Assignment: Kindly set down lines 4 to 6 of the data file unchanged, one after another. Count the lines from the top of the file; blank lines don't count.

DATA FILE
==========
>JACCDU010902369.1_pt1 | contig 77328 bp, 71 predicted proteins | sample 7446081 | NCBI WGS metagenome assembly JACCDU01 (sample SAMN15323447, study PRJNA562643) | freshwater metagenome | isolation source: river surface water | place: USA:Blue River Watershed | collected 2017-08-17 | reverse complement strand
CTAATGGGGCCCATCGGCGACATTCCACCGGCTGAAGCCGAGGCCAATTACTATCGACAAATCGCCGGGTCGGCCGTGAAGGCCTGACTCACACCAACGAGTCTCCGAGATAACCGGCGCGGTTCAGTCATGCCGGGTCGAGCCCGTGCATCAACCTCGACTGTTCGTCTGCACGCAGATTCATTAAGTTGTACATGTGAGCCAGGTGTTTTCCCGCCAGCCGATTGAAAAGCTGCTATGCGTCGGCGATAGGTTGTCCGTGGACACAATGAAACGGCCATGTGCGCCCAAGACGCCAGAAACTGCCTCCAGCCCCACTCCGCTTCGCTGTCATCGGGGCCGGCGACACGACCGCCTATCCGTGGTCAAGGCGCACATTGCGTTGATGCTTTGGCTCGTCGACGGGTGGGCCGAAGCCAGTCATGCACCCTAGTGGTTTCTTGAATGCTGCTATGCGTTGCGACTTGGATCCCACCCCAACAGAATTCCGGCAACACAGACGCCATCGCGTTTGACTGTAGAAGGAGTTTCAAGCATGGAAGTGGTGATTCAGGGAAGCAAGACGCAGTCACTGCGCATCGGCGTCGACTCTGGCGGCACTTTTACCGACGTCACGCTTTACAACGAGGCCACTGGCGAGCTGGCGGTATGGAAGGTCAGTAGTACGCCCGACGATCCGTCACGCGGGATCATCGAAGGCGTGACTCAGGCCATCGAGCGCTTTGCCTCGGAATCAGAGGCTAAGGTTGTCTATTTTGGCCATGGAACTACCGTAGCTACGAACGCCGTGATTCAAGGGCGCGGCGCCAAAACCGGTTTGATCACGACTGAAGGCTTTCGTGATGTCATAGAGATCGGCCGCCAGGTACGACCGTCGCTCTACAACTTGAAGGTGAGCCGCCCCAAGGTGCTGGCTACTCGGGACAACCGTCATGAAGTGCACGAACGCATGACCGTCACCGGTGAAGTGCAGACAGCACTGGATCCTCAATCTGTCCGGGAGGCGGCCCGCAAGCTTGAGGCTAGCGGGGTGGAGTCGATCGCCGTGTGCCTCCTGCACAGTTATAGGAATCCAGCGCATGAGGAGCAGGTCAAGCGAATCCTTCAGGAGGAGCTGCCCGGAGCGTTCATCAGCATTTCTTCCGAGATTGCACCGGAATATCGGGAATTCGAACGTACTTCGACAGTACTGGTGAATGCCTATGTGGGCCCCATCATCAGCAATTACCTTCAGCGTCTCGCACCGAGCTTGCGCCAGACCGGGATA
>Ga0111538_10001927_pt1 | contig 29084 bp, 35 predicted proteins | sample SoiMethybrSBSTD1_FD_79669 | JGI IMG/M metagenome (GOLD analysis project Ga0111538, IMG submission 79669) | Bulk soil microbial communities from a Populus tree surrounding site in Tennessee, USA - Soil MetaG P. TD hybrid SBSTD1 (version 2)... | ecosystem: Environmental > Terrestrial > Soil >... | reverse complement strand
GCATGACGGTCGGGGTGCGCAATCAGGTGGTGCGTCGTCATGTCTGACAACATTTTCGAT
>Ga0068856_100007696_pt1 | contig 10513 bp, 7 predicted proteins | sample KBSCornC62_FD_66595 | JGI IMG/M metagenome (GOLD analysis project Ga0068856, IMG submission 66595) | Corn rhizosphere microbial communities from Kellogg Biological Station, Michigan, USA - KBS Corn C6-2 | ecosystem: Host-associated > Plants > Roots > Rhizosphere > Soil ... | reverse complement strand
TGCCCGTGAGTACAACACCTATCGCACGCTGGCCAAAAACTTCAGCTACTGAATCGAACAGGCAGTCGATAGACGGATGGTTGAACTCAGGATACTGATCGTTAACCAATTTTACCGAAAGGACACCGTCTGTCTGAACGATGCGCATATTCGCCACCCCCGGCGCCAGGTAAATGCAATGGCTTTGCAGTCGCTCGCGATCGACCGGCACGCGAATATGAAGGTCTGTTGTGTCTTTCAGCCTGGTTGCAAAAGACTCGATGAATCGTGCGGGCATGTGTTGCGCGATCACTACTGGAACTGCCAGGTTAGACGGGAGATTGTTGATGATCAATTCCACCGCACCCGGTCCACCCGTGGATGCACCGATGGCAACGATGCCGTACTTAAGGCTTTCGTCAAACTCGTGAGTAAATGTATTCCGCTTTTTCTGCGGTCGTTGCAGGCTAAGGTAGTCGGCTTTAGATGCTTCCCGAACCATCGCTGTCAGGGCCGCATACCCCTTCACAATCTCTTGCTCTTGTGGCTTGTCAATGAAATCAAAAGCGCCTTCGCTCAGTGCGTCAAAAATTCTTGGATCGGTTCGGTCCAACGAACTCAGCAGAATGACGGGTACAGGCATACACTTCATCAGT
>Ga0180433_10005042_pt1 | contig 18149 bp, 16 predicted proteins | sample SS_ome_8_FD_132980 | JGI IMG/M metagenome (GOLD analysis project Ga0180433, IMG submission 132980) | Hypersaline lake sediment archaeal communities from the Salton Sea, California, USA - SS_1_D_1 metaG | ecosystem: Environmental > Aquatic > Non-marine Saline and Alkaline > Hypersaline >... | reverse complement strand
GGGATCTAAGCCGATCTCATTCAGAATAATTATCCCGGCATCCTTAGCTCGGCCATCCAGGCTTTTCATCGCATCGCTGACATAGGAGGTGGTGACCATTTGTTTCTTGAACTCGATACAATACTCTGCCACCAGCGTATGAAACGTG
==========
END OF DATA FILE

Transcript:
GCATGACGGTCGGGGTGCGCAATCAGGTGGTGCGTCGTCATGTCTGACAACATTTTCGAT
>Ga0068856_100007696_pt1 | contig 10513 bp, 7 predicted proteins | sample KBSCornC62_FD_66595 | JGI IMG/M metagenome (GOLD analysis project Ga0068856, IMG submission 66595) | Corn rhizosphere microbial communities from Kellogg Biological Station, Michigan, USA - KBS Corn C6-2 | ecosystem: Host-associated > Plants > Roots > Rhizosphere > Soil ... | reverse complement strand
TGCCCGTGAGTACAACACCTATCGCACGCTGGCCAAAAACTTCAGCTACTGAATCGAACAGGCAGTCGATAGACGGATGGTTGAACTCAGGATACTGATCGTTAACCAATTTTACCGAAAGGACACCGTCTGTCTGAACGATGCGCATATTCGCCACCCCCGGCGCCAGGTAAATGCAATGGCTTTGCAGTCGCTCGCGATCGACCGGCACGCGAATATGAAGGTCTGTTGTGTCTTTCAGCCTGGTTGCAAAAGACTCGATGAATCGTGCGGGCATGTGTTGCGCGATCACTACTGGAACTGCCAGGTTAGACGGGAGATTGTTGATGATCAATTCCACCGCACCCGGTCCACCCGTGGATGCACCGATGGCAACGATGCCGTACTTAAGGCTTTCGTCAAACTCGTGAGTAAATGTATTCCGCTTTTTCTGCGGTCGTTGCAGGCTAAGGTAGTCGGCTTTAGATGCTTCCCGAACCATCGCTGTCAGGGCCGCATACCCCTTCACAATCTCTTGCTCTTGTGGCTTGTCAATGAAATCAAAAGCGCCTTCGCTCAGTGCGTCAAAAATTCTTGGATCGGTTCGGTCCAACGAACTCAGCAGAATGACGGGTACAGGCATACACTTCATCAGT